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Büyükelçi Martin Erdmann Daily Sabah'a konuştu

27.09.2018 - Makale

Erdoğan’s visit reflects the willingness on both sides to normalize the recently strained relationship, German envoy to Ankara Martin Erdmann said.

Turkey and Germany are two countries that have been and are bound by solid bridges, and President Recep Tayyip Erdoğan's visit later this week to Berlin is an outstanding opportunity to reach better ties, as well as a message of solidarity to the whole world, said the German ambassador to Ankara. "The upcoming state visit represents an outstanding event in our bilateral relations. It reflects the willingness on both sides to normalize our relationship. And it sends an important signal to the world: Germany and Turkey are two nations connected by solid bridges, both historically and present. And it shows: we may go through stormy times – but our interest of working together closely always prevails," Ambassador Martin Erdmann said in an exclusive interview with Daily Sabah.

For the past couple of years, relations between Ankara and Berlin experienced more downs than ups due to a series of issues emanating from the expectations of both sides. Ultimatums and a harsh exchange of words caused ties to hit rock bottom. However, the tide has seemed to turn recently.

Erdmann is of the opinion that a strong Turkey means a strong Germany despite critical views on both sides. "For Germany, Turkey is much more than a neighbor. We have strong economic ties, we are partners in NATO and there is a very strong human bridge between our two countries. It is in Germany's strategic interest to maintain good relations with Turkey. As I mentioned before, there are developments in Turkey that Germany is critical of and there were several irritations in our bilateral relations," Erdmann said. The ambassador intends to perceive Erdoğan's visit as a vital chance to work out differences of opinion. "This upcoming state visit is a very important step on the way to the normalization of the relations and we are willing to continue to work hard on that," he added.


Turkish and German officials, indeed, had been exchanging words back and forth through the media during the nearly two-year-long crisis. Yet, Erdmann said that the two sides learned their lesson.

"This upcoming state visit and the visits that have recently taken place and the ones that are planned for the near future show that Germany and Turkey have clearly understood that we have to talk to each other and not about each other. Megaphone diplomacy is not the right tool," he said.

However, he underscored that there is still work to be done. "This constructive approach is even more important when we dissent from each other. In conclusion: A lot of ice has melted since the end of 2017 but there is still some work ahead of us."


Turkey has been challenged by grueling economic hardships recently. Germany, indeed, has been one of the first countries to extend a helping hand to Turkey by way of public statements from high-ranking officials. With its undeniable and crucial role in European politics, Turkey's economic outlook alarmed the eurozone as well. "As chancellor Merkel mentioned in a public statement recently, a stable and prosperous Turkey is in Germany's interest. The German government is closely following the economic difficulties Turkey has been facing for some time now."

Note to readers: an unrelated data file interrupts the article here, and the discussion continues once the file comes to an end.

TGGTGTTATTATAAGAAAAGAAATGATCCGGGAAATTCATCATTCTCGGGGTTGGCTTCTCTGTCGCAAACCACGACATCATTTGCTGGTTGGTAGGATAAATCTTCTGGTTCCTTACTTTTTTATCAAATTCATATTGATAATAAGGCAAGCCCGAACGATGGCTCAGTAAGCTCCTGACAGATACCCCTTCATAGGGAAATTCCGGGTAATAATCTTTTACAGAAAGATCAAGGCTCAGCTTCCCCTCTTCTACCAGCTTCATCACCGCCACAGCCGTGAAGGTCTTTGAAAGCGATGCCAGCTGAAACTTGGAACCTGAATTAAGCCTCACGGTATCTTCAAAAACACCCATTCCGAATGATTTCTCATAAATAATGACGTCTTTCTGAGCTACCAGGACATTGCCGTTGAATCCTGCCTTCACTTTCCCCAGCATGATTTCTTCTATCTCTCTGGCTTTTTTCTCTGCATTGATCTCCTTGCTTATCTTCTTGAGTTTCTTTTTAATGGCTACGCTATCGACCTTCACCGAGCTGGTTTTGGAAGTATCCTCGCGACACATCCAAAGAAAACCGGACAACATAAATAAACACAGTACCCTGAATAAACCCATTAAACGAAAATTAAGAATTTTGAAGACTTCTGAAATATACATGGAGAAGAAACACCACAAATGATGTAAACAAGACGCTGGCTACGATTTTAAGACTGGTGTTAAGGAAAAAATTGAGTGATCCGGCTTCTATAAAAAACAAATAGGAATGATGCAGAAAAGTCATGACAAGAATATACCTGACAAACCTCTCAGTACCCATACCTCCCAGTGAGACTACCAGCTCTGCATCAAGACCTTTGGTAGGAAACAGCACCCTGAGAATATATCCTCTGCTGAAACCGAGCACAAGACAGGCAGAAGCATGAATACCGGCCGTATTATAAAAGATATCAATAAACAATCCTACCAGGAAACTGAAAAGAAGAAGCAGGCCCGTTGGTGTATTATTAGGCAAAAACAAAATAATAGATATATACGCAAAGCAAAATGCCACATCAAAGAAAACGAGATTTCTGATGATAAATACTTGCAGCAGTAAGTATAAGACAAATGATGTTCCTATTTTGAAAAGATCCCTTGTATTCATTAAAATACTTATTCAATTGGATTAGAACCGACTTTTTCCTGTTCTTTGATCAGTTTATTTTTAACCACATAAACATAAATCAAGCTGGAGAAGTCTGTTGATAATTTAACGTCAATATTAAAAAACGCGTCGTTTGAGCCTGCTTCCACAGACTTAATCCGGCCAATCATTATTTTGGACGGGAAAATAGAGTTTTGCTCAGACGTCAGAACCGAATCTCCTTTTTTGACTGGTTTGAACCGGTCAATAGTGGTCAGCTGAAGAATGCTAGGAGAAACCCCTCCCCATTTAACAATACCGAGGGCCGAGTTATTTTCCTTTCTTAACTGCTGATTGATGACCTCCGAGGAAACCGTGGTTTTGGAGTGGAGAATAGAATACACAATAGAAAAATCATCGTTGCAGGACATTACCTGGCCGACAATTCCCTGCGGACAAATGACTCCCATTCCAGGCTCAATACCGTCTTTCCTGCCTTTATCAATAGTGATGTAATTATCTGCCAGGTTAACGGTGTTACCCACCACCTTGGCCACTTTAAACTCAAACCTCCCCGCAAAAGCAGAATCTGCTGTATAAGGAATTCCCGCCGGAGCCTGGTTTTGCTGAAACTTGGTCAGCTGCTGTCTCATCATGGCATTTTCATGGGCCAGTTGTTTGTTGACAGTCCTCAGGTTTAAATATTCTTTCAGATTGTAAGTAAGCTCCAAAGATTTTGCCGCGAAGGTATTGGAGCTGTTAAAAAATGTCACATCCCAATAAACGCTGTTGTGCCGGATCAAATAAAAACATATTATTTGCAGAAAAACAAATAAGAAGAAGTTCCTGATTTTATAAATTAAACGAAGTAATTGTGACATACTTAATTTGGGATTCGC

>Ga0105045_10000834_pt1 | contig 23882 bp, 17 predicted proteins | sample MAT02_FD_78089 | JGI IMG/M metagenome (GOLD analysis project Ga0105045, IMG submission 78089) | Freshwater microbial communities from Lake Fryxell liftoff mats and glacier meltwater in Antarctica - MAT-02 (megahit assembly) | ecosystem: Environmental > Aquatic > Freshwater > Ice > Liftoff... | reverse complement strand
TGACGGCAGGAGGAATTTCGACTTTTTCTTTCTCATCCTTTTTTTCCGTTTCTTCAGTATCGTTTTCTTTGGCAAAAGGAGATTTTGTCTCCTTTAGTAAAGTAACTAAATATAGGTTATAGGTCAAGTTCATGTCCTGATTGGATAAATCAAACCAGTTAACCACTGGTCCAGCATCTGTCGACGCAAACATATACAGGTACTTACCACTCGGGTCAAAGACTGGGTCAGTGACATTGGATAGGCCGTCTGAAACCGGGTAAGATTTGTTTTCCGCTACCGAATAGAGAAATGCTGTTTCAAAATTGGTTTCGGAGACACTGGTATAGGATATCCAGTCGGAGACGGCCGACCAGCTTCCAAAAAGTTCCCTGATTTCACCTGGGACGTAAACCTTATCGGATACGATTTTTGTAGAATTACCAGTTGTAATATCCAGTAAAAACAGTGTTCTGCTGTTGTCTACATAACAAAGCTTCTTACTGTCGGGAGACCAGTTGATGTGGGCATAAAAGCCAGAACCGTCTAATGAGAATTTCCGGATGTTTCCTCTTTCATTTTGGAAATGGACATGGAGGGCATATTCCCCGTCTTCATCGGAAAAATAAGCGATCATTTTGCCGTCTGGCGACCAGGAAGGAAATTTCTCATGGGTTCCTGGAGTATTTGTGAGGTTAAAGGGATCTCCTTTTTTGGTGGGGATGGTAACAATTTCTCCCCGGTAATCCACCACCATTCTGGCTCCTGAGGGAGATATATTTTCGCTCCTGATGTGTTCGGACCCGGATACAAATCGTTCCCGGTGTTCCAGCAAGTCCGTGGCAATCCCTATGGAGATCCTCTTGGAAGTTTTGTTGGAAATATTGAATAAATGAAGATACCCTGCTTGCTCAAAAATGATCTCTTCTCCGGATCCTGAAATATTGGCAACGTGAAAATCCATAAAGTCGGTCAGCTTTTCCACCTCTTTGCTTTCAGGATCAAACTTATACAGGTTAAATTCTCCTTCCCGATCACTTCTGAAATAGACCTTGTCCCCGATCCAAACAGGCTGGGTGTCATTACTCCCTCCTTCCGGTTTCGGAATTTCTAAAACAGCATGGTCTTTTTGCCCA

In spite of Berlin's supportive tone, Erdmann argued that a side of the economic problems must be sorted out with reforms. "However, we are convinced that besides an unfavorable international environment a relevant part of the problem is homemade. It will be pivotal for the Turkish government to implement sound reforms in the economic sector and create an environment supportive to overcome the difficulties, such as investment security."


Relations between Turkey and the EU have been in the freezer for a while even though the two sides inked a March 2016 deal to stem the flow of refugees to the Schengen zone. As part of the deal, Turkey pledged to stem the flow and in return the EU promised Turkey the opening of some chapters in its bid to become a full member and finalize visa liberalization. However, Europe failed to keep its pledges according to Ankara.

Now that Ankara-Berlin ties are warming, Erdmann was asked whether a warming in Ankara-Brussels ties can be expected too. "Germany in particular is very much interested in good relations with Turkey, not only because of 3 million citizens of Turkish origin living in Germany, and many more that once lived there and returned to Turkey. Also Turkey is an important trade partner for us and we are the most important export partner for Turkey," Erdmann said.

The German ambassador spoke affirmatively regarding the mutually beneficial character of key processes, such as updating the customs union and visa liberalization.

"An update to the customs union would be in the mutual interest of both countries. However, in this case, as also in the case of visa liberalization, there are clear requirements to be met. Germany will support progress in these areas, as soon as the conditions are met. A strengthening of the rule of law and democratic standards will be of particular importance. In the end, a modernization of the customs union and closer people to people relations through facilitating traveling would be in our mutual interest," the ambassador said. Erdmann hailed the recent initiative by four Turkish ministers to bring Turkey's EU bid to a whole new level. That being said, citing German concerns regarding the rule of law and democratic standards on the topic of moving forward with the EU membership, the German envoy expressed his belief that it could be overcome. "I believe that we can overcome the setbacks and controversies of the past if there is a genuine political will to do so," he concluded.

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